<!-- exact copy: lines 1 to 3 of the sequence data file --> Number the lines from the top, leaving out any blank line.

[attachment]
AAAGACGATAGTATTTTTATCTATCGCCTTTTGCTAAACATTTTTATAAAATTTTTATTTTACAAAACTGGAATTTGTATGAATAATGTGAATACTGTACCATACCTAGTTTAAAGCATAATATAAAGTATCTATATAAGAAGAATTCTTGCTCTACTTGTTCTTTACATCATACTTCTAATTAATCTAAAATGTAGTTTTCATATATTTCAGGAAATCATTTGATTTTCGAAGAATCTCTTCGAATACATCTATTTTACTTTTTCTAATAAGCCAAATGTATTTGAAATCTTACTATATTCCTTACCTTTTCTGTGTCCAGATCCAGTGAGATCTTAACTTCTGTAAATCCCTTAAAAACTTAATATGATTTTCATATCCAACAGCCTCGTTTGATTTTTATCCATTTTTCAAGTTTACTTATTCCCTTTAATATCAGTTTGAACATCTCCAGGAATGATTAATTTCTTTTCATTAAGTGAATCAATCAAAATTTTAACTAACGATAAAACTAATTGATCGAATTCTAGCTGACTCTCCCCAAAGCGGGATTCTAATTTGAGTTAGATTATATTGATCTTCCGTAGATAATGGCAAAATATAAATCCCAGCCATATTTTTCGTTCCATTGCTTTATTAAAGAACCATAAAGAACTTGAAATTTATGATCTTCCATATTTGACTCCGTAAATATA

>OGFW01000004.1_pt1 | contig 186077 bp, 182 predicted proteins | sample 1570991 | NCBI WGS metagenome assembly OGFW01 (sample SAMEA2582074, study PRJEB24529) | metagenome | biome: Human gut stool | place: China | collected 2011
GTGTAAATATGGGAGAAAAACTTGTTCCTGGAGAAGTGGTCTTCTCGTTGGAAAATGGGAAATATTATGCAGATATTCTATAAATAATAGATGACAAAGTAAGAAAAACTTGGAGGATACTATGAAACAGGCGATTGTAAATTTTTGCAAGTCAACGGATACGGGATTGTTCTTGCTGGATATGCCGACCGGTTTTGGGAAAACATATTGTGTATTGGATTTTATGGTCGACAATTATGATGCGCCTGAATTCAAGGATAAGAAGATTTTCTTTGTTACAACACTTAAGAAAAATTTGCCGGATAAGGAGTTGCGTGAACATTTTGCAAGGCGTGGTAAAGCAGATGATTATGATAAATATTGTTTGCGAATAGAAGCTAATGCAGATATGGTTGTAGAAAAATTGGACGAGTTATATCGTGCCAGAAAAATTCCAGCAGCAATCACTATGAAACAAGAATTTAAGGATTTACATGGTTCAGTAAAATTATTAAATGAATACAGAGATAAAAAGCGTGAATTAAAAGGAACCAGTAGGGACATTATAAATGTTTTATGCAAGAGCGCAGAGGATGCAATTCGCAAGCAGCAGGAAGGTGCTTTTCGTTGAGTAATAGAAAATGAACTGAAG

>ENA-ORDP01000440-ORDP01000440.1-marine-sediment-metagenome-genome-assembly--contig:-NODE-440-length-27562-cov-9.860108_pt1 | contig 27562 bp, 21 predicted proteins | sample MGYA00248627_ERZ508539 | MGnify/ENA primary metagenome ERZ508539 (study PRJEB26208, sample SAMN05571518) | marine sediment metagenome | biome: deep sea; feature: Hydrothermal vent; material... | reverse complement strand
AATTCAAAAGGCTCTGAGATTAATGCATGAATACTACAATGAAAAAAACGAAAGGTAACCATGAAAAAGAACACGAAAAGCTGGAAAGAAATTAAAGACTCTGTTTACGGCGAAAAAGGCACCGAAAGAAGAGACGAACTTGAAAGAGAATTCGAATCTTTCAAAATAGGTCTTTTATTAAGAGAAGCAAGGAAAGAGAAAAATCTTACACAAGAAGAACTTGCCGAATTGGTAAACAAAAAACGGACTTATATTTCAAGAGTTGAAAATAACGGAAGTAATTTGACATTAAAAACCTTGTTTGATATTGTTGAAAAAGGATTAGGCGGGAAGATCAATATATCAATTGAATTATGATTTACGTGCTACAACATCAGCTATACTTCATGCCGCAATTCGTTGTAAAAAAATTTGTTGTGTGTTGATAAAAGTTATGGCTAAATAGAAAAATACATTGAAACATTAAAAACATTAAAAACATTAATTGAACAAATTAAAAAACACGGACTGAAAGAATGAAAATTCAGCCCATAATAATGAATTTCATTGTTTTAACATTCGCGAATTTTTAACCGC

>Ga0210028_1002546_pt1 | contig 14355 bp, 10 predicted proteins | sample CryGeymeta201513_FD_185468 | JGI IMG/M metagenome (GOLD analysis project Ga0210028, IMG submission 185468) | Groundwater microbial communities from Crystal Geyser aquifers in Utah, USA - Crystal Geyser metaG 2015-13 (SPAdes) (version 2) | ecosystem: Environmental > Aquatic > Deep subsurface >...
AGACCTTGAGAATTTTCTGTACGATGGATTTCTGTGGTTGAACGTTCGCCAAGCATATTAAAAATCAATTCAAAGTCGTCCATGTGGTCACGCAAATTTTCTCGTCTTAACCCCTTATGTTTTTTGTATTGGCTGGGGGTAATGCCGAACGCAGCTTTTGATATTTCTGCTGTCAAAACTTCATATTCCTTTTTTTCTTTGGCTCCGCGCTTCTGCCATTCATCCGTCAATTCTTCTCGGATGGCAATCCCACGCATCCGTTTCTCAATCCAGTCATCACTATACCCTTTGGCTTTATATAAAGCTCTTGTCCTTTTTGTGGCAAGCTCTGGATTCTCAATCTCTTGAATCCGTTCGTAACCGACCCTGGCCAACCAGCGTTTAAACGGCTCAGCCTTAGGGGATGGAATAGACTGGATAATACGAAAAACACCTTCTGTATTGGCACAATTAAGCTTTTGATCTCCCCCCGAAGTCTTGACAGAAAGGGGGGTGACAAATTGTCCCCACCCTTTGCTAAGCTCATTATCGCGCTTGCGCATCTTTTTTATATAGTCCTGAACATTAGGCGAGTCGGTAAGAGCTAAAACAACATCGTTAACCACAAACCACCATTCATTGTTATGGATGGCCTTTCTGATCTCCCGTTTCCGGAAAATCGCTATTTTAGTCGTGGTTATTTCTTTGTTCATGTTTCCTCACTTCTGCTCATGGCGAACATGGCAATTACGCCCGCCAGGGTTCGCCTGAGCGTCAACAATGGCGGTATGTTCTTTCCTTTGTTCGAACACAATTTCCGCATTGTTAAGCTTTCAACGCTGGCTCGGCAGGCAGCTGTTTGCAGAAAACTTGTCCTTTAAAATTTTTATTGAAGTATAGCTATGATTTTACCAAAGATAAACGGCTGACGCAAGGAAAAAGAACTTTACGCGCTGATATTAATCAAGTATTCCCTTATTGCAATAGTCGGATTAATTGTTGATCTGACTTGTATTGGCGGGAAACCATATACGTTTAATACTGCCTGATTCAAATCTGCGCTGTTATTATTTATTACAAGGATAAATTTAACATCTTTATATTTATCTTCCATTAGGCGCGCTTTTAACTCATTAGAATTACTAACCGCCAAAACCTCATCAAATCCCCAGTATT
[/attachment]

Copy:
AAAGACGATAGTATTTTTATCTATCGCCTTTTGCTAAACATTTTTATAAAATTTTTATTTTACAAAACTGGAATTTGTATGAATAATGTGAATACTGTACCATACCTAGTTTAAAGCATAATATAAAGTATCTATATAAGAAGAATTCTTGCTCTACTTGTTCTTTACATCATACTTCTAATTAATCTAAAATGTAGTTTTCATATATTTCAGGAAATCATTTGATTTTCGAAGAATCTCTTCGAATACATCTATTTTACTTTTTCTAATAAGCCAAATGTATTTGAAATCTTACTATATTCCTTACCTTTTCTGTGTCCAGATCCAGTGAGATCTTAACTTCTGTAAATCCCTTAAAAACTTAATATGATTTTCATATCCAACAGCCTCGTTTGATTTTTATCCATTTTTCAAGTTTACTTATTCCCTTTAATATCAGTTTGAACATCTCCAGGAATGATTAATTTCTTTTCATTAAGTGAATCAATCAAAATTTTAACTAACGATAAAACTAATTGATCGAATTCTAGCTGACTCTCCCCAAAGCGGGATTCTAATTTGAGTTAGATTATATTGATCTTCCGTAGATAATGGCAAAATATAAATCCCAGCCATATTTTTCGTTCCATTGCTTTATTAAAGAACCATAAAGAACTTGAAATTTATGATCTTCCATATTTGACTCCGTAAATATA

>OGFW01000004.1_pt1 | contig 186077 bp, 182 predicted proteins | sample 1570991 | NCBI WGS metagenome assembly OGFW01 (sample SAMEA2582074, study PRJEB24529) | metagenome | biome: Human gut stool | place: China | collected 2011
GTGTAAATATGGGAGAAAAACTTGTTCCTGGAGAAGTGGTCTTCTCGTTGGAAAATGGGAAATATTATGCAGATATTCTATAAATAATAGATGACAAAGTAAGAAAAACTTGGAGGATACTATGAAACAGGCGATTGTAAATTTTTGCAAGTCAACGGATACGGGATTGTTCTTGCTGGATATGCCGACCGGTTTTGGGAAAACATATTGTGTATTGGATTTTATGGTCGACAATTATGATGCGCCTGAATTCAAGGATAAGAAGATTTTCTTTGTTACAACACTTAAGAAAAATTTGCCGGATAAGGAGTTGCGTGAACATTTTGCAAGGCGTGGTAAAGCAGATGATTATGATAAATATTGTTTGCGAATAGAAGCTAATGCAGATATGGTTGTAGAAAAATTGGACGAGTTATATCGTGCCAGAAAAATTCCAGCAGCAATCACTATGAAACAAGAATTTAAGGATTTACATGGTTCAGTAAAATTATTAAATGAATACAGAGATAAAAAGCGTGAATTAAAAGGAACCAGTAGGGACATTATAAATGTTTTATGCAAGAGCGCAGAGGATGCAATTCGCAAGCAGCAGGAAGGTGCTTTTCGTTGAGTAATAGAAAATGAACTGAAG